- Code: Select all
`int pvSearch( int alpha, int beta, int depth ) {`

if( depth == 0 ) return quiesce( alpha, beta );

bool bSearchPv = true;

for ( all moves) {

make

if ( bSearchPv ) {

score = -pvSearch(-beta, -alpha, depth - 1);

} else {

score = -pvSearch(-alpha-1, -alpha, depth - 1);

if ( score > alpha ) // in fail-soft ... && score < beta ) is common

score = -pvSearch(-beta, -alpha, depth - 1); // re-search

}

unmake

if( score >= beta )

return beta; // fail-hard beta-cutoff

if( score > alpha ) {

alpha = score; // alpha acts like max in MiniMax

bSearchPv = false; // *1)

}

}

return alpha; // fail-hard

}

This bSearchPV is rather clumsy, and the PV-ness of nodes must be passed on recursively via the search. For example when beta = alpha+1 in this code, the first move is search twice with exactly the same parameters.

Here's the code of my engine, as an example of a correct implementation in a real program. This is the part inside the move loop (the rest is obvious). In a real program, you need to pass on the depth recursively (otherwise you segfault on a stack overflow) as well as a search stack (not necessary but typical). And you need to cater for search reductions too, and the re-search mechanism. Anyway, here's the code, I hope it is self documenting:

- Code: Select all
`// Play the move`

B.play(ss->m);

// PVS

int score;

if (is_pv && first)

// search full window

score = -search(B, -beta, -alpha, new_depth, is_pv, ss+1);

else

{

// zero window search (reduced)

score = -search(B, -alpha-1, -alpha, new_depth - ss->reduction, false, ss+1);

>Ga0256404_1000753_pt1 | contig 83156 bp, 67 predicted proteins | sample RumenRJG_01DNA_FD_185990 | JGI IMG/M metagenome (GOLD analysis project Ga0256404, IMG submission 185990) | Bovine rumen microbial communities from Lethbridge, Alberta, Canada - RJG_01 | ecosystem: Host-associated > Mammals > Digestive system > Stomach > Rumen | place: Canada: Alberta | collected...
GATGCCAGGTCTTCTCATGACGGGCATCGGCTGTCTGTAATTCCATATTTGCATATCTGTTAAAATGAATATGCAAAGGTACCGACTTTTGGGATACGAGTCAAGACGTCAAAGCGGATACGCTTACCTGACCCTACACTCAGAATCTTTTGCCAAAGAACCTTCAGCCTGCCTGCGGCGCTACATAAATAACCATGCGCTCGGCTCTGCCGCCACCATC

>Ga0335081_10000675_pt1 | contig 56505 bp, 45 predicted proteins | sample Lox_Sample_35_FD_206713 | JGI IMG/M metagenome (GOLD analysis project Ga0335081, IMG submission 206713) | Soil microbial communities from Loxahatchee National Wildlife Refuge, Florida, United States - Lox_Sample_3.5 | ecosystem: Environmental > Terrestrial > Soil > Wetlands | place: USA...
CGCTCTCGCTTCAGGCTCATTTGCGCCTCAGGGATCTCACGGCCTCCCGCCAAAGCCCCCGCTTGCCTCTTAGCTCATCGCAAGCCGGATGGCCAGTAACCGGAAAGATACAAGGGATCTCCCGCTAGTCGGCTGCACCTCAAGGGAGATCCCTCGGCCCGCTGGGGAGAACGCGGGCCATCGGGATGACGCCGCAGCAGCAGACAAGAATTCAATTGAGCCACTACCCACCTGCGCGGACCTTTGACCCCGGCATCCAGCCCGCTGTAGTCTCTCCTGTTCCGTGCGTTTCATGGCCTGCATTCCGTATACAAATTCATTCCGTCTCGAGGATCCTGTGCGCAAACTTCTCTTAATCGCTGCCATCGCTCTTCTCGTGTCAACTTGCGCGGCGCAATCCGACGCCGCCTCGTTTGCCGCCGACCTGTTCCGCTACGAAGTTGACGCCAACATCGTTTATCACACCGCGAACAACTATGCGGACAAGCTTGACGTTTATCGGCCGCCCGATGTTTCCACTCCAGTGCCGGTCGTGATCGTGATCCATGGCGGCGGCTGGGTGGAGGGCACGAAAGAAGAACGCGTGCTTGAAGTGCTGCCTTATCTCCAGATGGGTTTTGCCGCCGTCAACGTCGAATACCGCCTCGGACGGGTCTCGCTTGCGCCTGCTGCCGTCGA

// doesn't fail low: re-search full window (reduced)

if (is_pv && score > alpha)

score = -search(B, -beta, -alpha, new_depth - ss->reduction, is_pv, ss+1);

// fails high: verify the beta cutoff with a non reduced search

if (score > alpha && ss->reduction)

score = -search(B, -beta, -alpha, new_depth, is_pv, ss+1);

}

// Undo the move

B.undo();

Notice that:

- if we are in a PV node, and we are searching move number 2,3,4,...

- we expect them to fail low. so we do a zero window search at reduced depth first

- at PV nodes, if we don't fail low, we do not extend the depth but extend the window to (alpha, beta) first, and the depth after (if it doesn't fail low, again). In theory, this is unsound, as if the zero window reduced search fails low, the full window reduced search should also fail low. But in reality modern searches are plagued with inconsistencies, and often you will fail high on nonPVSearch(alpha,alpha+1) but fail low on PVSearch(alpha,beta). So we resolve the potential instabilities in this way, before extending the search. This is what Fruit does, for example.

Now a more traditional implementation of PVS, that typically doesn't care about search instabiities:

- Code: Select all
`if (is_pv && first)`

// search full window

score = -search(B, -beta, -alpha, new_depth, is_pv, ss+1);

else

{

// zero window search (reduced)

score = -search(B, -alpha-1, -alpha, new_depth - ss->reduction, false, ss+1);

// fails high: verify the beta cutoff with a non reduced search

if (score > alpha && ss->reduction)

score = -search(B, -beta, -alpha, new_depth, is_pv, ss+1);

// doesn't fail low: re-search full window (reduced)

if (is_pv && score > alpha)

score = -search(B, -beta, -alpha, new_depth, is_pv, ss+1);

}

I wonder if other engine developpers have experimented with both approaches. For example Fruit uses the first version, and Glaurung/Stockfish use the second. I have experimented with both in DiscoCheck, and the first one (the Fruit one) was very measurably superior.

Experimental results, pros and cons, or other ideas, welcome.